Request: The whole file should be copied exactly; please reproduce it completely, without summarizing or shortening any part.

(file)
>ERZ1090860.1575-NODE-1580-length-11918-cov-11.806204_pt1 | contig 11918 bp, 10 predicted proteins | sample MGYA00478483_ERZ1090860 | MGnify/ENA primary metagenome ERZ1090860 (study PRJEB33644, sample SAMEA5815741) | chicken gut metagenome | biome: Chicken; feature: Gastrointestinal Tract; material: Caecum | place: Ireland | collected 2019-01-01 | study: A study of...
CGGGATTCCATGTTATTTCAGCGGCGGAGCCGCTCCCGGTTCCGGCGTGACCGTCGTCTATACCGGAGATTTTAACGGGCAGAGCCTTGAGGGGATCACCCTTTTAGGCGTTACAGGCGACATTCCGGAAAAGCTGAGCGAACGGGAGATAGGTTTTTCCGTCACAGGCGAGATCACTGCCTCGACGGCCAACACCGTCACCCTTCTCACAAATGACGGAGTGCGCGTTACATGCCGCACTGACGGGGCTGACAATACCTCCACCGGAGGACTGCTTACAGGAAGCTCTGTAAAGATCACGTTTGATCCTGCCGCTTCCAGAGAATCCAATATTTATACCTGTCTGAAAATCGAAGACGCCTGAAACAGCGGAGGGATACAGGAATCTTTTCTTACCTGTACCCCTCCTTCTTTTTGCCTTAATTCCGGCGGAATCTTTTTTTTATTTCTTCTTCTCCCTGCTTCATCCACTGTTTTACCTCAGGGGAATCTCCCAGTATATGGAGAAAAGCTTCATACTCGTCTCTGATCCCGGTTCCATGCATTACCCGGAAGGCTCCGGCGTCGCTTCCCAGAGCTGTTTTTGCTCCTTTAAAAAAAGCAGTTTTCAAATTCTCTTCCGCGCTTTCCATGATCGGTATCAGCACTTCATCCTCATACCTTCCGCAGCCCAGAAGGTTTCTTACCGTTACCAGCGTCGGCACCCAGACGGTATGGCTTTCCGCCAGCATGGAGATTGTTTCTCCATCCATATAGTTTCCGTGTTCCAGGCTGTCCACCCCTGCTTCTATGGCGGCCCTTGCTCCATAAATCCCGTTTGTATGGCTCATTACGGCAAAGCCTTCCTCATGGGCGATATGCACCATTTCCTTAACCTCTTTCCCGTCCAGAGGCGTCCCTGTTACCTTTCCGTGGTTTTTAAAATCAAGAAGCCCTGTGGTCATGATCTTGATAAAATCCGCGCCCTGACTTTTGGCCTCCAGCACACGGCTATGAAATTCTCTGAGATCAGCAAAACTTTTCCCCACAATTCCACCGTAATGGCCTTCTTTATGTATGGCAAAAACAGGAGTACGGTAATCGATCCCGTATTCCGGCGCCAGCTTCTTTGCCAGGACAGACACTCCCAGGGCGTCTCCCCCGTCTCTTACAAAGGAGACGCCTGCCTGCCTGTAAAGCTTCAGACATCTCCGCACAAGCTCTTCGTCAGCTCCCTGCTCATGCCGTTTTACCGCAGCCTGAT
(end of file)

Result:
>ERZ1090860.1575-NODE-1580-length-11918-cov-11.806204_pt1 | contig 11918 bp, 10 predicted proteins | sample MGYA00478483_ERZ1090860 | MGnify/ENA primary metagenome ERZ1090860 (study PRJEB33644, sample SAMEA5815741) | chicken gut metagenome | biome: Chicken; feature: Gastrointestinal Tract; material: Caecum | place: Ireland | collected 2019-01-01 | study: A study of...
CGGGATTCCATGTTATTTCAGCGGCGGAGCCGCTCCCGGTTCCGGCGTGACCGTCGTCTATACCGGAGATTTTAACGGGCAGAGCCTTGAGGGGATCACCCTTTTAGGCGTTACAGGCGACATTCCGGAAAAGCTGAGCGAACGGGAGATAGGTTTTTCCGTCACAGGCGAGATCACTGCCTCGACGGCCAACACCGTCACCCTTCTCACAAATGACGGAGTGCGCGTTACATGCCGCACTGACGGGGCTGACAATACCTCCACCGGAGGACTGCTTACAGGAAGCTCTGTAAAGATCACGTTTGATCCTGCCGCTTCCAGAGAATCCAATATTTATACCTGTCTGAAAATCGAAGACGCCTGAAACAGCGGAGGGATACAGGAATCTTTTCTTACCTGTACCCCTCCTTCTTTTTGCCTTAATTCCGGCGGAATCTTTTTTTTATTTCTTCTTCTCCCTGCTTCATCCACTGTTTTACCTCAGGGGAATCTCCCAGTATATGGAGAAAAGCTTCATACTCGTCTCTGATCCCGGTTCCATGCATTACCCGGAAGGCTCCGGCGTCGCTTCCCAGAGCTGTTTTTGCTCCTTTAAAAAAAGCAGTTTTCAAATTCTCTTCCGCGCTTTCCATGATCGGTATCAGCACTTCATCCTCATACCTTCCGCAGCCCAGAAGGTTTCTTACCGTTACCAGCGTCGGCACCCAGACGGTATGGCTTTCCGCCAGCATGGAGATTGTTTCTCCATCCATATAGTTTCCGTGTTCCAGGCTGTCCACCCCTGCTTCTATGGCGGCCCTTGCTCCATAAATCCCGTTTGTATGGCTCATTACGGCAAAGCCTTCCTCATGGGCGATATGCACCATTTCCTTAACCTCTTTCCCGTCCAGAGGCGTCCCTGTTACCTTTCCGTGGTTTTTAAAATCAAGAAGCCCTGTGGTCATGATCTTGATAAAATCCGCGCCCTGACTTTTGGCCTCCAGCACACGGCTATGAAATTCTCTGAGATCAGCAAAACTTTTCCCCACAATTCCACCGTAATGGCCTTCTTTATGTATGGCAAAAACAGGAGTACGGTAATCGATCCCGTATTCCGGCGCCAGCTTCTTTGCCAGGACAGACACTCCCAGGGCGTCTCCCCCGTCTCTTACAAAGGAGACGCCTGCCTGCCTGTAAAGCTTCAGACATCTCCGCACAAGCTCTTCGTCAGCTCCCTGCTCATGCCGTTTTACCGCAGCCTGAT